all over the place. On easy, that is. The game is actually quite difficult on normal, and I can't imagine what horrors reside in hard mode. Triceraton
soldiers are an actual threat on normal mode, and in situations where you have one on each side of you, you're pretty much screwed. The other enemies
aren't that bad, but bosses can show you a thing or two about getting your ass kicked. More on those guys later.
A little ninja action and even more MGS reference. In the next game the Turtles are going to be communicating by codec and April will recite famous
quotes and proverbs when you save. Yes, enough of that, it's time I told you about the levels where you don't run about slicing things apart. Every world
has three normal action stages, two vehicle stages, and a boss stage. And there are several kinds of vehicle stages. The first is the muta-board stage.
Pretty much just jumping and shooting anything that comes at you, but there is a tough mini-boss in the second one. There isn't much to say about it,
except for that it's probably where the idea for Race Mode (more later) came from.
There are also some mini-ship levels. I'm not sure what they're really called, but the thing looks like a little spaceship, but isn't, cause it doesn't
go into space. Whatever it is, the levels play out kind of like R-Type, with the side-scrolling shooting and all. Notably, the third boss is fought
in this kind of level. Lastly, there are real spaceship levels. Which are just simple rail shooters. Just aim and shoot. Enjoyable, and it gets pretty
frantic if you're playing anything above easy mode. There may be different kinds of vehicle levels later on, but I'm not that far yet. Only finished
easy mode and the first world on normal up to this point.
I think I mentioned that the bosses are tough, right? Well if not, I'm tellin' you now. The bosses of
Battle Nexus are no picnic. Of course, everything
I type from this point will be in reference to normal mode, because easy mode is easy all around. The first boss is the huge sewer worm thing seen in the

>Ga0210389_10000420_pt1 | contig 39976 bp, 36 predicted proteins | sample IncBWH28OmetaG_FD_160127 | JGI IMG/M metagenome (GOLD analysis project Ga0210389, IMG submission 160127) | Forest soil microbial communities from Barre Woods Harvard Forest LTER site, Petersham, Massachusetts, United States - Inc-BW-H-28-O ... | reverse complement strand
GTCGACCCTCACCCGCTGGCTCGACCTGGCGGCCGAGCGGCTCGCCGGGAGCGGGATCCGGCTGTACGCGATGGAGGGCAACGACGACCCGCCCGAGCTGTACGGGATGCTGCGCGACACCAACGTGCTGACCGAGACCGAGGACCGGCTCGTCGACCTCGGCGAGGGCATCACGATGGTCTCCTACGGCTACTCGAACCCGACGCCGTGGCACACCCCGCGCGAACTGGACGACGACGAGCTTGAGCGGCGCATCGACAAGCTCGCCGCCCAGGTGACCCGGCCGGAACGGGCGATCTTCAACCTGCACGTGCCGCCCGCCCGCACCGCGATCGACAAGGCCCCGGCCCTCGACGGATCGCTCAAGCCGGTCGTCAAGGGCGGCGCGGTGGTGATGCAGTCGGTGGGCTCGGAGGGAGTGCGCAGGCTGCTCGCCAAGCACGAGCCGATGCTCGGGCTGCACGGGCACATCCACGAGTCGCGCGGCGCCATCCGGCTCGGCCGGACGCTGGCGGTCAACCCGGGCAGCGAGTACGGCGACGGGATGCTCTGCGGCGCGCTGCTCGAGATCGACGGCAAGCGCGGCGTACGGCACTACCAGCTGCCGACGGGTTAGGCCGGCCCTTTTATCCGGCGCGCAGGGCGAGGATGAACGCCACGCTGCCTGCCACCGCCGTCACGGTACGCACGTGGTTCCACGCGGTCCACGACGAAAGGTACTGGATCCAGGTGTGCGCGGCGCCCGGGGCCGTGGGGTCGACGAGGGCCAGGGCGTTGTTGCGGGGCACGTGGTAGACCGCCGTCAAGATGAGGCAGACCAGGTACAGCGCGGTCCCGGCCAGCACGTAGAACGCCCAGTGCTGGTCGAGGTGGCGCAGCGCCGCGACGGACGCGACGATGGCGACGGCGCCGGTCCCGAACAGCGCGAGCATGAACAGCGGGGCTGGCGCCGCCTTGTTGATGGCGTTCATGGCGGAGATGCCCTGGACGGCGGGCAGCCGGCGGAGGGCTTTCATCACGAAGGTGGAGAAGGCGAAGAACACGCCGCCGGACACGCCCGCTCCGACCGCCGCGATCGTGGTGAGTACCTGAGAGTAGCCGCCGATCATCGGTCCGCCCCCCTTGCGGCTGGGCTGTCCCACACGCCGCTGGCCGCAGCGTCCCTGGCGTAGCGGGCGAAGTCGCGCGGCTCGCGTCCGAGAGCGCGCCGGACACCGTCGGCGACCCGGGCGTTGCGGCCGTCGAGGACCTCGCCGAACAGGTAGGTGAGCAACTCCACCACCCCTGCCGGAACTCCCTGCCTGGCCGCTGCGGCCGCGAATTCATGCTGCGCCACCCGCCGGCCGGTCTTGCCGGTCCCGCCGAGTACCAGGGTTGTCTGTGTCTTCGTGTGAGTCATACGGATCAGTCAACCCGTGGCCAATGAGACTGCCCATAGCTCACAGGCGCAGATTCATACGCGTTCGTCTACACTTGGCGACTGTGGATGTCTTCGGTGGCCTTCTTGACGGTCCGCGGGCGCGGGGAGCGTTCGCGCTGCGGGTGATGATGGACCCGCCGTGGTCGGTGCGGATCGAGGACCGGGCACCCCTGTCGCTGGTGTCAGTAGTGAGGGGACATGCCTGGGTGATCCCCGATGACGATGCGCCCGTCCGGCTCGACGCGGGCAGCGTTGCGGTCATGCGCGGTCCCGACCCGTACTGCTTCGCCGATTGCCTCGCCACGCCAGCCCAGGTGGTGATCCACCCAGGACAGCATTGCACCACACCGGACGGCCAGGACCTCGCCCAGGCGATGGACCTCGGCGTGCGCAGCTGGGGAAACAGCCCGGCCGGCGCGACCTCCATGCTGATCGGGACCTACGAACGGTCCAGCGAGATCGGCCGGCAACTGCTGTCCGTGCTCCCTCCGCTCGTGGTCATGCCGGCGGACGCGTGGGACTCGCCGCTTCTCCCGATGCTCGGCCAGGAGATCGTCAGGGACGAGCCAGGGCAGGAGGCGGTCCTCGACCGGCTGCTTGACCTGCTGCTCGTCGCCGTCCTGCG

first or second episode of the second season. He rolls around, shoots, and chews on your head. Not a huge trouble, but you won't beat him without taking
damage. The second guy is the real trouble spot. Beating his is hard enough,
because he's got a really big hammer, and it hurts. The worst part is that
you have to beat him with Mikey at one point to collect all the crystals, and Mikey, well, we'll say Mikey isn't exactly the
strongest of the four
terrapins. I just managed to scrape by with Leo, who is the strongest, and it took me at least ten tries to do it. The third boss, the spasmosaur (fought
in the Triceraton gladiator pit on the show) isn't too tough, because it's a shooting level, and once you've learned a safe spot, you're good to go.
I haven't seen what the next two worlds have in store, but I'm pretty sure that the Shredder's going to be in there at least twice. And he was hard as
Hell to beat in the first game.
Take the advice. There is no satisfaction in beating Easy mode unless you're as completist as I am. You do get a password for the GC version, and it's
not a bad password at that, but still. Easy mode is a bit too easy. I don't think I died even once. But I digress, because there is still much more that
needs to be reviewed. Though I'm thinking that thins is getting to be just a little long. I'm around 2100 words now, and I can tell that there are going
to be quite a few more, because there's tons more material to be covered. And you know what happened last time I wrote something that ended up being
twice as long as a normal article. That's right! I didn't just put that picture that says "To be continued" there for kicks. It's time for another
two-pager, people. So click below and zoom to my favourite was of artificially making my articles look super-long!
DISCUSS THIS ARTICLE!!